Virtual Reality and Video Gaming: A marriage celebrated at the Game Developers Conference in San Francisco

Like every year, the Game Developers Conference (GDC) brought together over 30,000 developers from the video game industry from February 27 to March 3 in San Francisco. The teams from b<>com's Immersive Interactions lab were there. Overview!

Two major trends were notable this year. First, virtual reality (VR), which was already important to the event in 2016, has become so central as to nearly eclipse traditional platforms. Also visible: The fierce battle between the main game engines, as Unity3D and Unreal are in the lead, and the new Amazon Lumberyard is doing its best to pull ahead.

The Virtual Reality Developers Conference (VRDC), initiated last year, has grown massively, and virtual reality sessions also overwhelmed the traditional GDC sessions. Likewise, as part of the exhibition, the largest stands were those reserved for virtual reality: Oculus (Rift), Sony (Playstation VR), Google (DayDream) or Samsung (GearVR). There wasn't a stand that lacked a VR technology or demo.  Some major announcements took place at the conference, like the OpenXR initiative by Khronos, a cross-platform virtual and augmented reality standard, the announcement of an Acer/Microsoft mixed reality headset, or the successor to the HTC Vive developed by LG and Valve, and the price cut for the Oculus Rift, which is now delivered with the Oculus Touch.

Intel booth

Although the Oculus, Sony, HTC, and Samsung ecosystems are firmly grounded in the consumer market, few actors are willing to take on this market directly. Instead, start-ups and giants are looking to develop innovations that could be integrated into virtual reality headsets in the future. The most promising technologies particularly include eye tracking (SMI, Tobii, GryphonVR) and inside-out tracking (PICO, Qualcomm) to locate the headset in space without additional devices. Worth noting: Wireless and augmented reality technologies were fairly absent from the conference. In parallel with these innovations, content developers are starting to take full stock of virtual reality technology, and were presenting very high-quality games like the excellent Robo Recall, the first AAA* on Oculus.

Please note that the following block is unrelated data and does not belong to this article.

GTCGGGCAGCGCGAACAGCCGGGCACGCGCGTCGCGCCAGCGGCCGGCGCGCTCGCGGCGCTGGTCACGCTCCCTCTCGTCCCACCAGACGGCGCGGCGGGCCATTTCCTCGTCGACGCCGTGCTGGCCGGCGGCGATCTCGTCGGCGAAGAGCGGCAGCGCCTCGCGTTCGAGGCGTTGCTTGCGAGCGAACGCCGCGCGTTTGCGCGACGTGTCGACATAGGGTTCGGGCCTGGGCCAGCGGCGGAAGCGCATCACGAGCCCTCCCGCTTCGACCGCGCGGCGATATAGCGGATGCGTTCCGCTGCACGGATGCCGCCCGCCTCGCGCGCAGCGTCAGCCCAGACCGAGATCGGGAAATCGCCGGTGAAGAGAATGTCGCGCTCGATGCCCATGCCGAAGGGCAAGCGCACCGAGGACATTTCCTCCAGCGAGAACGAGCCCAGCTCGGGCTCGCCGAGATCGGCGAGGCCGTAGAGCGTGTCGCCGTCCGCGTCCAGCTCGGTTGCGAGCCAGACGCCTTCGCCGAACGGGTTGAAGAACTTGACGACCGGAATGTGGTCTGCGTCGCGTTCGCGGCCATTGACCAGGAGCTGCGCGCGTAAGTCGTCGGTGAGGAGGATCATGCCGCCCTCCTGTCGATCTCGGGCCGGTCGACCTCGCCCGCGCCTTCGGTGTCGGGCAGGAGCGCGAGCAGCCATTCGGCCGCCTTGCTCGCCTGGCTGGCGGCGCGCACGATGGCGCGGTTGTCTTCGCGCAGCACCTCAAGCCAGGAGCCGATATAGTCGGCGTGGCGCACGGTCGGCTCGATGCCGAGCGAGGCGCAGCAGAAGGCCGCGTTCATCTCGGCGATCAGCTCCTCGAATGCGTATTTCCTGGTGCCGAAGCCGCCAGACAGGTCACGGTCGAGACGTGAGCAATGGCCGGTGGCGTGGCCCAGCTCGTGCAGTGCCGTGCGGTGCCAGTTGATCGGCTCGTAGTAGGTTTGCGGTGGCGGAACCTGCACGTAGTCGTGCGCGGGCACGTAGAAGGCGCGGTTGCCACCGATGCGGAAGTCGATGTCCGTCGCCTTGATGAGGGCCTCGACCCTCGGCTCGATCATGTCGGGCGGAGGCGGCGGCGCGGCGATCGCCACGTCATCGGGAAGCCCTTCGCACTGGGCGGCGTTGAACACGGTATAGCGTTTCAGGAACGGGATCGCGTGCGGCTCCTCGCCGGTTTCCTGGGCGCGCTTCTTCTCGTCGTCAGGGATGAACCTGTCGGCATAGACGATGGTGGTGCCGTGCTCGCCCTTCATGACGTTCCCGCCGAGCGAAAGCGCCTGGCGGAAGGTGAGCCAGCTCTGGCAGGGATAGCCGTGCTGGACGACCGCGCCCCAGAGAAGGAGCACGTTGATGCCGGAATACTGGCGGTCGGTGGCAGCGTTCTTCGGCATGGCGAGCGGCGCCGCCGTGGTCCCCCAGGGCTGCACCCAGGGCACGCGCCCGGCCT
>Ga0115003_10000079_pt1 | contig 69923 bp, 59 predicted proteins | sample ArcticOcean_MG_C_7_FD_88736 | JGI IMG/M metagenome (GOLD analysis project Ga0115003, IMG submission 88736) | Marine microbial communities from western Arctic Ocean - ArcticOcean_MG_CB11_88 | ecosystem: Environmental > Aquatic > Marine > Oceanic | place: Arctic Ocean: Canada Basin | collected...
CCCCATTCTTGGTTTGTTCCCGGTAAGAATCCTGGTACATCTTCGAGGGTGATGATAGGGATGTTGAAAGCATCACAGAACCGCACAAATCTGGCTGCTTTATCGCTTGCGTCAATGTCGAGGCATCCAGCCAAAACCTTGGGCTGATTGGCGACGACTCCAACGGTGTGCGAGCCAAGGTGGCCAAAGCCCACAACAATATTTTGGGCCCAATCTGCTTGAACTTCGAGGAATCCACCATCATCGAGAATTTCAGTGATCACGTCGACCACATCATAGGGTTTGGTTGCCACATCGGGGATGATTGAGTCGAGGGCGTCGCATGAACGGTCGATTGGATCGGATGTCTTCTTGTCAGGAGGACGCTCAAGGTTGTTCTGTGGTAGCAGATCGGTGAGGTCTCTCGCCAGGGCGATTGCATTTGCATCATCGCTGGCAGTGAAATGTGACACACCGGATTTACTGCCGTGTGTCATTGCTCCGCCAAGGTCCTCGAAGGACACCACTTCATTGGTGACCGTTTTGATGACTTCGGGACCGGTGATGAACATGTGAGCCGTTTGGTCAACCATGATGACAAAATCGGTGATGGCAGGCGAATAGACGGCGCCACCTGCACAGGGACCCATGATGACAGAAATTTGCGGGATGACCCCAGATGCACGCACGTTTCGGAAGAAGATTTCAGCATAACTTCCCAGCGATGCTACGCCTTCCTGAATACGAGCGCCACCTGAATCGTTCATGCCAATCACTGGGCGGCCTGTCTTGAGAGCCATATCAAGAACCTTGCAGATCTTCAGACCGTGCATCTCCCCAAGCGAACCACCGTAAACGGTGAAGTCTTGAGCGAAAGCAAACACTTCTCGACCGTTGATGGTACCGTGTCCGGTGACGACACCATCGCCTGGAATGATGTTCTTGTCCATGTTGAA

Behind this virtual reality trend, the GDC also made room for a "charm offensive" deployed by the major game engines: Unreal, Unity3D, and Lumberyard, each one trying in its own way to persuade the developers attending the conference. Unity3D focused on productivity and multi-platform capabilities, while Unreal continued to talk up rendering quality while presenting tools for artists, particularly in the field of movie pre-production. Amazon Lumberyard, meanwhile, is trying to carve out its own space on the market by attempting to show that it can compete with any of these aspects, and to stand apart through native support for Twitch, the streaming platform also developed by Amazon.

PlayStation VR in the spotlight!

What prospects exist for the future? Affordable, quality devices are here, and so is the content. So will virtual reality enter our homes, or will it remain confined to arcades and amusement parks? 2017 will be a critical year for this technology, and gaming is not its only growth vector, because it is known that Facebook is keenly interested in social applications of virtual reality via its subsidiary Oculus.

*A term of classification used for video games with higher developmental and promotional budgets, or which have received strong assessments from professional critics.